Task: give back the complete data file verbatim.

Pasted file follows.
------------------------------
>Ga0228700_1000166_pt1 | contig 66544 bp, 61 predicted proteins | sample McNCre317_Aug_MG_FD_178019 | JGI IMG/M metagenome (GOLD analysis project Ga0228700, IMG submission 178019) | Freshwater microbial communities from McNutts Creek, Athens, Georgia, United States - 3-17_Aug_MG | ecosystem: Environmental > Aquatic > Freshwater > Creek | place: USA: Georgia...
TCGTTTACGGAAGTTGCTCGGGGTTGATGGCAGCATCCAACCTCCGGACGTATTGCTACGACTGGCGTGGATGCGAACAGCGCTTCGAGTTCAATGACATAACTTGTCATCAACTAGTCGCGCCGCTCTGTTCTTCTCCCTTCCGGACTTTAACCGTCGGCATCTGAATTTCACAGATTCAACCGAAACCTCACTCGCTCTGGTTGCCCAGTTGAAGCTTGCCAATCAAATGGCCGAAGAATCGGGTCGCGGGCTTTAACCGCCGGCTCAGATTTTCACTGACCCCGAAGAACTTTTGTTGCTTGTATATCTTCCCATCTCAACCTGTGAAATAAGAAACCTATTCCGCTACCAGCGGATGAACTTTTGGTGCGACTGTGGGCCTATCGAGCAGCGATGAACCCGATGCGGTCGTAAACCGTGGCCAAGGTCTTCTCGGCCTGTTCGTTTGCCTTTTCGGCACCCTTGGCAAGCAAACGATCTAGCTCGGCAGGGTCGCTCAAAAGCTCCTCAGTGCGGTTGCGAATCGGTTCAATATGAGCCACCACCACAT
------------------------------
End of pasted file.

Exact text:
>Ga0228700_1000166_pt1 | contig 66544 bp, 61 predicted proteins | sample McNCre317_Aug_MG_FD_178019 | JGI IMG/M metagenome (GOLD analysis project Ga0228700, IMG submission 178019) | Freshwater microbial communities from McNutts Creek, Athens, Georgia, United States - 3-17_Aug_MG | ecosystem: Environmental > Aquatic > Freshwater > Creek | place: USA: Georgia...
TCGTTTACGGAAGTTGCTCGGGGTTGATGGCAGCATCCAACCTCCGGACGTATTGCTACGACTGGCGTGGATGCGAACAGCGCTTCGAGTTCAATGACATAACTTGTCATCAACTAGTCGCGCCGCTCTGTTCTTCTCCCTTCCGGACTTTAACCGTCGGCATCTGAATTTCACAGATTCAACCGAAACCTCACTCGCTCTGGTTGCCCAGTTGAAGCTTGCCAATCAAATGGCCGAAGAATCGGGTCGCGGGCTTTAACCGCCGGCTCAGATTTTCACTGACCCCGAAGAACTTTTGTTGCTTGTATATCTTCCCATCTCAACCTGTGAAATAAGAAACCTATTCCGCTACCAGCGGATGAACTTTTGGTGCGACTGTGGGCCTATCGAGCAGCGATGAACCCGATGCGGTCGTAAACCGTGGCCAAGGTCTTCTCGGCCTGTTCGTTTGCCTTTTCGGCACCCTTGGCAAGCAAACGATCTAGCTCGGCAGGGTCGCTCAAAAGCTCCTCAGTGCGGTTGCGAATCGGTTCAATATGAGCCACCACCACAT